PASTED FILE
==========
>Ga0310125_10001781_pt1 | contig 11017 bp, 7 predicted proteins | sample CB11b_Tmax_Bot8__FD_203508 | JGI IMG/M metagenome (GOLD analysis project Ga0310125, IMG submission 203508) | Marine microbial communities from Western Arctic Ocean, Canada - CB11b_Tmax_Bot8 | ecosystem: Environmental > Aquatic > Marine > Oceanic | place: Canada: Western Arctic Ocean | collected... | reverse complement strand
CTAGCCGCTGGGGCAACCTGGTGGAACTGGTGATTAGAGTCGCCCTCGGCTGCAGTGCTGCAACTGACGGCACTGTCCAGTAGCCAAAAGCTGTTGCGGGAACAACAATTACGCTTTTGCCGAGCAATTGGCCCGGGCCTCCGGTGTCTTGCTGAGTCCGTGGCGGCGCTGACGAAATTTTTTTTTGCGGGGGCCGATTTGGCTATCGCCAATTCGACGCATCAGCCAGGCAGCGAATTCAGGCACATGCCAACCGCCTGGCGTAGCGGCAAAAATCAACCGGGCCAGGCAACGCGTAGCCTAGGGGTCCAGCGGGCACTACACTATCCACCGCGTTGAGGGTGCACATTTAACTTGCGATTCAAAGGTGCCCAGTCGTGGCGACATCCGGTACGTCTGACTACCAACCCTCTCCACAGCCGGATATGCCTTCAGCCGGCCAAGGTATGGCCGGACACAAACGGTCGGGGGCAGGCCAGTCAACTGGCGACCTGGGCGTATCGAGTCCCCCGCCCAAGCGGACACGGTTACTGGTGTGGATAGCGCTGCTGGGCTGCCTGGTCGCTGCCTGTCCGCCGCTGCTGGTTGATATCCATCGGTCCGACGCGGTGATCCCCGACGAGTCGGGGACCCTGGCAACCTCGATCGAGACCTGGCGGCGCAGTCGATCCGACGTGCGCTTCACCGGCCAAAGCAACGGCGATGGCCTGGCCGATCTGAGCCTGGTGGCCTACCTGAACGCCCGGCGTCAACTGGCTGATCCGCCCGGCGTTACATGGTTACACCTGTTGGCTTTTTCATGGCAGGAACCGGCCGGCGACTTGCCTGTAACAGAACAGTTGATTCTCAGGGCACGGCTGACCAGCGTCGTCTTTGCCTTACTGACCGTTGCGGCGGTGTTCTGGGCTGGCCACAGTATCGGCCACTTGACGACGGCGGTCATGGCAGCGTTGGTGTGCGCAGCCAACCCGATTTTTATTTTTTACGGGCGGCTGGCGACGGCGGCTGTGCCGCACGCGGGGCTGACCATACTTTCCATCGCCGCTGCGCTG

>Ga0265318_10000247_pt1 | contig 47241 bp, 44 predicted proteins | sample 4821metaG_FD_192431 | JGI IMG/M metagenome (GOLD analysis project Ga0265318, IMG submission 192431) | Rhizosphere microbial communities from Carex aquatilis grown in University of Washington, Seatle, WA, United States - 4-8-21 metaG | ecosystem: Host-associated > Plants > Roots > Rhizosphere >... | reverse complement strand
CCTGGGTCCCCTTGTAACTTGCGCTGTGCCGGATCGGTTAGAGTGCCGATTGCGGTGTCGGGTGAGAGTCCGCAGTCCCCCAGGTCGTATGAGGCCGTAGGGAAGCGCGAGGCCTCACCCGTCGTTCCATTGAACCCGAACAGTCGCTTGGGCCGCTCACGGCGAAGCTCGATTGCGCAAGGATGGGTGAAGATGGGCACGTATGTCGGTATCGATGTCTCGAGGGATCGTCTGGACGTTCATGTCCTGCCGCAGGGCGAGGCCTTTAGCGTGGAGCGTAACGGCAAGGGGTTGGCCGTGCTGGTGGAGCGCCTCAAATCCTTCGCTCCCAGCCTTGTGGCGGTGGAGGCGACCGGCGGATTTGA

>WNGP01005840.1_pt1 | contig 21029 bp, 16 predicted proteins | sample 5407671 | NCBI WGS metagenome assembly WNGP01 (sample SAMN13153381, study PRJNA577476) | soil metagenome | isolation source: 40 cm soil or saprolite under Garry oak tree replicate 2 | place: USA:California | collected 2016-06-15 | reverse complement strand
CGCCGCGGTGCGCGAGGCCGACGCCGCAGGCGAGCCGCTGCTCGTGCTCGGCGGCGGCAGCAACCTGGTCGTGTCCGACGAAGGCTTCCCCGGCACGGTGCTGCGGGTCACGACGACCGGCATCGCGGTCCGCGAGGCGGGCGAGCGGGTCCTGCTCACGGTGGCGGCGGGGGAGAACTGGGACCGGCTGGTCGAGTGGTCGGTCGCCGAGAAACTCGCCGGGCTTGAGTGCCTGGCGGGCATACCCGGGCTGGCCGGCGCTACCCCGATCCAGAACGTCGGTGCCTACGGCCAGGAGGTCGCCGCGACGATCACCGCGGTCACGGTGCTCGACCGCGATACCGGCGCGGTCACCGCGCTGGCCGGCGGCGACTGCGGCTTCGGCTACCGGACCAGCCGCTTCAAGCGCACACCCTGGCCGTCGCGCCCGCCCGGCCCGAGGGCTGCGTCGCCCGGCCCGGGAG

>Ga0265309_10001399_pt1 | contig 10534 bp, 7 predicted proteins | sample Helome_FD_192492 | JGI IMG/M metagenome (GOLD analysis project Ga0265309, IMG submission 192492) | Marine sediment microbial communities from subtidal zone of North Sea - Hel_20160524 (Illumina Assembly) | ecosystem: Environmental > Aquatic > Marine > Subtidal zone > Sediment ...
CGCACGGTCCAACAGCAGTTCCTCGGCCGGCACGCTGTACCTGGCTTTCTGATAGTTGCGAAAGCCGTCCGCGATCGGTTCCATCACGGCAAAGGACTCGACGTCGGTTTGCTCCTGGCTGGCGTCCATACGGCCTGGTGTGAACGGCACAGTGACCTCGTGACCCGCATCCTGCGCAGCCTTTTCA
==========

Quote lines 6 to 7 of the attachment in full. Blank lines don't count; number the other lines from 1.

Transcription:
CGCCGCGGTGCGCGAGGCCGACGCCGCAGGCGAGCCGCTGCTCGTGCTCGGCGGCGGCAGCAACCTGGTCGTGTCCGACGAAGGCTTCCCCGGCACGGTGCTGCGGGTCACGACGACCGGCATCGCGGTCCGCGAGGCGGGCGAGCGGGTCCTGCTCACGGTGGCGGCGGGGGAGAACTGGGACCGGCTGGTCGAGTGGTCGGTCGCCGAGAAACTCGCCGGGCTTGAGTGCCTGGCGGGCATACCCGGGCTGGCCGGCGCTACCCCGATCCAGAACGTCGGTGCCTACGGCCAGGAGGTCGCCGCGACGATCACCGCGGTCACGGTGCTCGACCGCGATACCGGCGCGGTCACCGCGCTGGCCGGCGGCGACTGCGGCTTCGGCTACCGGACCAGCCGCTTCAAGCGCACACCCTGGCCGTCGCGCCCGCCCGGCCCGAGGGCTGCGTCGCCCGGCCCGGGAG

>Ga0265309_10001399_pt1 | contig 10534 bp, 7 predicted proteins | sample Helome_FD_192492 | JGI IMG/M metagenome (GOLD analysis project Ga0265309, IMG submission 192492) | Marine sediment microbial communities from subtidal zone of North Sea - Hel_20160524 (Illumina Assembly) | ecosystem: Environmental > Aquatic > Marine > Subtidal zone > Sediment ...